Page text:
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Dilemma: Sick partner asks you to skip child’s birthday party

Be prepared to compromise and review contingency plans

This dilemma asks difficult questions about competing priorities – your practice and your personal life - and is never easy. If you already have difficulties providing patients access to GPs, you might feel obliged to cover the surgery. However, your personal life is important too.

Most patients are quite understanding so would accept some changes in this circumstance, such as being offered another appointment with the same or different doctor. However there might be some who have already made special arrangements and might be less flexible. Sending people to an out-of-hours service or A&E might offer false economy as patients will request another appointment if they felt their needs were not adequately met.

You might wish to compromise by asking your receptionist to rearrange as many appointments as possible but to make you available for part of the surgery, say an hour or two, to see those who are unable to rebook. You might be late for the birthday party but this might be the ‘least worst’ outcome.

On a reflective note, you might wish to review contingency plans for days when there is reduced capacity – e.g. Saturday – and whether this service is feasible in the long run. You might also wish to consider if a clause should be included in your partnership agreement to provide clarity in this type of scenario.

Lastly, recognise you might feel angry or annoyed but manage it appropriately, not by showing it to your patients, staff or the sick partner. You have a birthday party to look forward to.

Dr Richard Ma is a GP in Islington, North London

Partnership should be based on mutual responsibility

If an individual feels unable to make this call, I would endeavour to suggest that partnership is not for them. There are, after all, other, salaried, roles in general practice, which I would suggest, do not bear this degree of responsibility.

This decision would depend upon all partners in the practice having the same definition of what ‘partnership responsibility’ meant, and acting accordingly.

My decision would also be based upon the frequency of such ‘last minute illnesses’. I should also need to know that ‘stepping in’ would be reciprocated if I were similarly incapacitated.

It is my belief that if one partner in a practice does not feel similarly committed (or abuses the ‘goodwill’ of others to step-in), this would represent a serious breach of trust, and thus grounds to review the whole partnership.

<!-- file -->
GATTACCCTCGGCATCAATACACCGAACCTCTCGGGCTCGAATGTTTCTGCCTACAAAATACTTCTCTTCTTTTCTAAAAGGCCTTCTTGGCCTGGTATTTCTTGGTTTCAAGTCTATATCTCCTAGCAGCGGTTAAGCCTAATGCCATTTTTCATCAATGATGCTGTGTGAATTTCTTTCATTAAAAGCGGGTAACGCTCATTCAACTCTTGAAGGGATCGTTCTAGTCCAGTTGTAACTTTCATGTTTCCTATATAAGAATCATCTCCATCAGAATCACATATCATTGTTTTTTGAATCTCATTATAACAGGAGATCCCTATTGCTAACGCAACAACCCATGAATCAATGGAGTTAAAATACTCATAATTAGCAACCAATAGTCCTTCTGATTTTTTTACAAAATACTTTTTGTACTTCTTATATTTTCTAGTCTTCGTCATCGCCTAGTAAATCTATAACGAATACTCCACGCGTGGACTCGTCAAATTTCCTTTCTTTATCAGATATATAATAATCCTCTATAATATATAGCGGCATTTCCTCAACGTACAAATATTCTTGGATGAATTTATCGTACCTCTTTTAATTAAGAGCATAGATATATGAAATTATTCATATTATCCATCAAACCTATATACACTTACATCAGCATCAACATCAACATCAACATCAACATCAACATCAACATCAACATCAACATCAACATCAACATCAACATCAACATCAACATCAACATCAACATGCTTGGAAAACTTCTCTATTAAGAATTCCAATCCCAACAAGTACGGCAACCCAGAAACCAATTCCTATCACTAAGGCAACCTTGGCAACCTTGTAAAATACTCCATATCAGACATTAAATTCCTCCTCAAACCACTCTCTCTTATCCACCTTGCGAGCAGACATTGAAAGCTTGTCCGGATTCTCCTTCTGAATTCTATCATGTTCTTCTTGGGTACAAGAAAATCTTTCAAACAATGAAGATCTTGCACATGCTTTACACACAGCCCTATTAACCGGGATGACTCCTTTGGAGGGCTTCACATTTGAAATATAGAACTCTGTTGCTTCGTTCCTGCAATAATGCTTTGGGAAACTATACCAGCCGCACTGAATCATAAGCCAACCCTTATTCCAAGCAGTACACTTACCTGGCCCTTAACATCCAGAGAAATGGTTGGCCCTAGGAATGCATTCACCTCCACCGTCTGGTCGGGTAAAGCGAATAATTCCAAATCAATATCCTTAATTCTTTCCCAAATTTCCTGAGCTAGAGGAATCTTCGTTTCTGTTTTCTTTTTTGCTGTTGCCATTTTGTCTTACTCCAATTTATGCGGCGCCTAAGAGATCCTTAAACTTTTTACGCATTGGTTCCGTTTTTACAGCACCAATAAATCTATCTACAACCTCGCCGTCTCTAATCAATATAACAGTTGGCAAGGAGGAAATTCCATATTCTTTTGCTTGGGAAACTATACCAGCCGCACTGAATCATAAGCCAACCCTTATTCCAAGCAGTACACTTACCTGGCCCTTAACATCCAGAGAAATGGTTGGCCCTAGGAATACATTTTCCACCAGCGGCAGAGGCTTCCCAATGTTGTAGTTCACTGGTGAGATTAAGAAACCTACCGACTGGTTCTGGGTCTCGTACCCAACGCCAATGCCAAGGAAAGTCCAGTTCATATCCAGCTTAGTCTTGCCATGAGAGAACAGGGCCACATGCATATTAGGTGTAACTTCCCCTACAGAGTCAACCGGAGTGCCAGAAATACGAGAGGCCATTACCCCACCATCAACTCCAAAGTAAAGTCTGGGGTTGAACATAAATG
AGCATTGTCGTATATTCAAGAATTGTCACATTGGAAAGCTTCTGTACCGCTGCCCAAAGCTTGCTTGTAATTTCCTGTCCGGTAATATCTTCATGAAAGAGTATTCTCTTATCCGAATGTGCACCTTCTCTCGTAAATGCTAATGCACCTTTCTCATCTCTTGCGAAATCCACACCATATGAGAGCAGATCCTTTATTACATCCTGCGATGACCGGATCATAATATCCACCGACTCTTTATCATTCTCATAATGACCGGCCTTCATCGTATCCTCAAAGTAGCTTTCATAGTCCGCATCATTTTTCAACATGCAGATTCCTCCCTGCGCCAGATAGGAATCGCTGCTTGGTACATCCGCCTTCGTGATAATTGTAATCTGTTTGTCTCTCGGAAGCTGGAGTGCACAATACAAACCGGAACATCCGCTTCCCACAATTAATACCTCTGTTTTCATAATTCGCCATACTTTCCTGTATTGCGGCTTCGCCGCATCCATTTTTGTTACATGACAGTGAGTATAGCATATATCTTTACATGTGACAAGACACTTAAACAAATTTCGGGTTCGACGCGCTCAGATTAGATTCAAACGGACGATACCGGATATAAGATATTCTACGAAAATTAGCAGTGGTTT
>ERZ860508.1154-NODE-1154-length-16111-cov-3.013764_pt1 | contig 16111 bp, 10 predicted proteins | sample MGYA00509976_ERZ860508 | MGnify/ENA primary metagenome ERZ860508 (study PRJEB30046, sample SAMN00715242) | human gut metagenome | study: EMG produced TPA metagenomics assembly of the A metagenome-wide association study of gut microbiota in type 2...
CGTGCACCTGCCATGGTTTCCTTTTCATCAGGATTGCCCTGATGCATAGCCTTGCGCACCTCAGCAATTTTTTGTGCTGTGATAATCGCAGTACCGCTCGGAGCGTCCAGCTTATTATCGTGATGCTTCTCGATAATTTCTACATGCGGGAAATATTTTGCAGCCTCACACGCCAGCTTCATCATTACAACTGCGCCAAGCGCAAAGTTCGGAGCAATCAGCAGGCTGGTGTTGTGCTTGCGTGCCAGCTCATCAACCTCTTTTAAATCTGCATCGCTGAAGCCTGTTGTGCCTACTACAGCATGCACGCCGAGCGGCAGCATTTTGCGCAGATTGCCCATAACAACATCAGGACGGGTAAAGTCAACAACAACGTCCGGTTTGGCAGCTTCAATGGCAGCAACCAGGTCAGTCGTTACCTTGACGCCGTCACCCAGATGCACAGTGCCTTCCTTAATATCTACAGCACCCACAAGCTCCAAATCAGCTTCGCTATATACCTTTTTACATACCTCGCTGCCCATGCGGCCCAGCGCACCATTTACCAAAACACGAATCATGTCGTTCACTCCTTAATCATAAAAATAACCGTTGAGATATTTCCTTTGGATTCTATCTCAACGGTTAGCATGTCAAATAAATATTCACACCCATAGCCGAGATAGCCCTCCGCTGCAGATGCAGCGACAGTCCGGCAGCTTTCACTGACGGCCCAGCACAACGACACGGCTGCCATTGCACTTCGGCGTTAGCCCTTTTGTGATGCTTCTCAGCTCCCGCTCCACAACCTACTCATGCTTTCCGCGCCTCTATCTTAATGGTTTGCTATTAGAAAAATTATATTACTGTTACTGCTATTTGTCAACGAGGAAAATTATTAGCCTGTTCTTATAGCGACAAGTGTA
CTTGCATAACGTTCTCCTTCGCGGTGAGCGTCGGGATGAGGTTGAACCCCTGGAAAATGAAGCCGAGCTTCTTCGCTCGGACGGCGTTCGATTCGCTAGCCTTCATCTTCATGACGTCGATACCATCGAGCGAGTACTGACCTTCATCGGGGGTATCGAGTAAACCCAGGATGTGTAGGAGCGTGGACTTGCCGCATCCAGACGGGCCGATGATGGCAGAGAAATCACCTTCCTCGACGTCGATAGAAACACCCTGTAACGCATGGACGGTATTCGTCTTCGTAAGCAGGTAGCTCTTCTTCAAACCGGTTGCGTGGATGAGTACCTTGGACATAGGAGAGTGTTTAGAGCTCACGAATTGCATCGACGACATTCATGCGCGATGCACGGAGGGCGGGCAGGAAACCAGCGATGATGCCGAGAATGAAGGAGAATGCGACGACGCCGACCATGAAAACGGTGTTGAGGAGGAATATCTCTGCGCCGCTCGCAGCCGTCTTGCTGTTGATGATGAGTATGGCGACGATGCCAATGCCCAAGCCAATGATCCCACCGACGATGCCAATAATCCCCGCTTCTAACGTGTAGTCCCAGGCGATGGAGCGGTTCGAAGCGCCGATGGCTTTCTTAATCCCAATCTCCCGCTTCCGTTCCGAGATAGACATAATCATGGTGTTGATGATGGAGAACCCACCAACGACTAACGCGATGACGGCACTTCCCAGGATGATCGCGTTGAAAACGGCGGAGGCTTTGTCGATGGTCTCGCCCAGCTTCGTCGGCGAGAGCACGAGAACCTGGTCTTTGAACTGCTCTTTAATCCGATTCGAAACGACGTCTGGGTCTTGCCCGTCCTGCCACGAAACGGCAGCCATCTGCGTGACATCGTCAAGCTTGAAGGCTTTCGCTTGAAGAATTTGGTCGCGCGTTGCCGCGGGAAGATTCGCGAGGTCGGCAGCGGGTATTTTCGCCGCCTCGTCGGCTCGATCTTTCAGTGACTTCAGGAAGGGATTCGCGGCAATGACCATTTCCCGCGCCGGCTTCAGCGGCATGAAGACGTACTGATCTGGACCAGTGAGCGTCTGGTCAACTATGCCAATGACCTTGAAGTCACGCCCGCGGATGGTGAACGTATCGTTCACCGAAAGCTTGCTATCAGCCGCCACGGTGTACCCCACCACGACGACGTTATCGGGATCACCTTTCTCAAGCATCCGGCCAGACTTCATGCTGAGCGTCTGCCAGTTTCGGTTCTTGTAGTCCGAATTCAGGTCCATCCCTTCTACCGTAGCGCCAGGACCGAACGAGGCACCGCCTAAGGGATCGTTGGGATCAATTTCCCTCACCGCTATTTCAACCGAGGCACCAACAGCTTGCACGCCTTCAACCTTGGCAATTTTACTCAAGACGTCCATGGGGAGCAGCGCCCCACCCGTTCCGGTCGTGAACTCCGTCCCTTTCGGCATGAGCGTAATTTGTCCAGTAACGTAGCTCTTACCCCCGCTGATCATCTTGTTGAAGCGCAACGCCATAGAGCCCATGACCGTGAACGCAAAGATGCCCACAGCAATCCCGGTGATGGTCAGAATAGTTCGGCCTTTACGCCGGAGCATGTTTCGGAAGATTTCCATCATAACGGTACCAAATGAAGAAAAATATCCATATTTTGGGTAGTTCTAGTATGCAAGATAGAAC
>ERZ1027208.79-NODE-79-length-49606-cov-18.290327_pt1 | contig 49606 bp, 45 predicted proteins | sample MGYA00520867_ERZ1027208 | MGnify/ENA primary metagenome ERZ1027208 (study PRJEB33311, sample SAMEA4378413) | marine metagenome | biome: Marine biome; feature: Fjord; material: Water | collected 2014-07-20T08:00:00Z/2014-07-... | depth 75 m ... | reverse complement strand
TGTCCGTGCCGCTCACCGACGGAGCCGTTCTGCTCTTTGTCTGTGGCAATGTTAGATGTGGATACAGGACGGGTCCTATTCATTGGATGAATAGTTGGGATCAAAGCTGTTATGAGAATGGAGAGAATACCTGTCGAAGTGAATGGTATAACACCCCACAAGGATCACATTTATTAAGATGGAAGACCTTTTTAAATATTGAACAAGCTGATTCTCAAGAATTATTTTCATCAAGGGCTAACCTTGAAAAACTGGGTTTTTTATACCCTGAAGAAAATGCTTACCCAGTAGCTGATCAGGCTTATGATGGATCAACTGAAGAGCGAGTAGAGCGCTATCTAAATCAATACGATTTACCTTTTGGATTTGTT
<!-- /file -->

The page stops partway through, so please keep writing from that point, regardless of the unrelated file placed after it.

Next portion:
As a mother-of-three, including twins, I also appreciate that in order to make the decision to step-in, one is reliant on a robust family support system and a flexible workforce of friends, that can ‘cover’ one’s absence from one’s own child’s party, with a smile on their faces, for at least a couple of hours.

Dr Vicky Blackburn is a GP partner in Gloucestershire and has a regular phone-in on BBC Radio Gloucestershire. She is also a member of a private GP service based at a local private hospital and regularly participates in the local out-of-hours service

Triage the patients booked in to establish urgency

In my opinion, the patients should come first and I would advise against cancelling the surgery or directing patients to an A&E department - but don´t cancel the party.

One solution might be to triage the patients who are booked in order to establish which appointments are urgent and which are not. In general, Saturday morning surgeries are fairly quiet. The surgery could also bring in a nurse, a nurse practitioner or prescribing nurse to carry out consultations over the phone.

It is important not to cancel surgeries and turn patients away - this could lead to patient dissatisfaction and complaints, as well as extra pressure on NHS colleagues working in the local A&E department.

Could you get temporary cover from family and friends for the party until you are able to leave the practice? Could the party be postponed for an hour or so?

If situations similar to this arise in the future, the practice will need a policy for when partners are unexpectedly sick or require cover. This, along with other contingency plans, could also be laid out in the partnership agreement.

Ruth Long is general manager at First Practice Management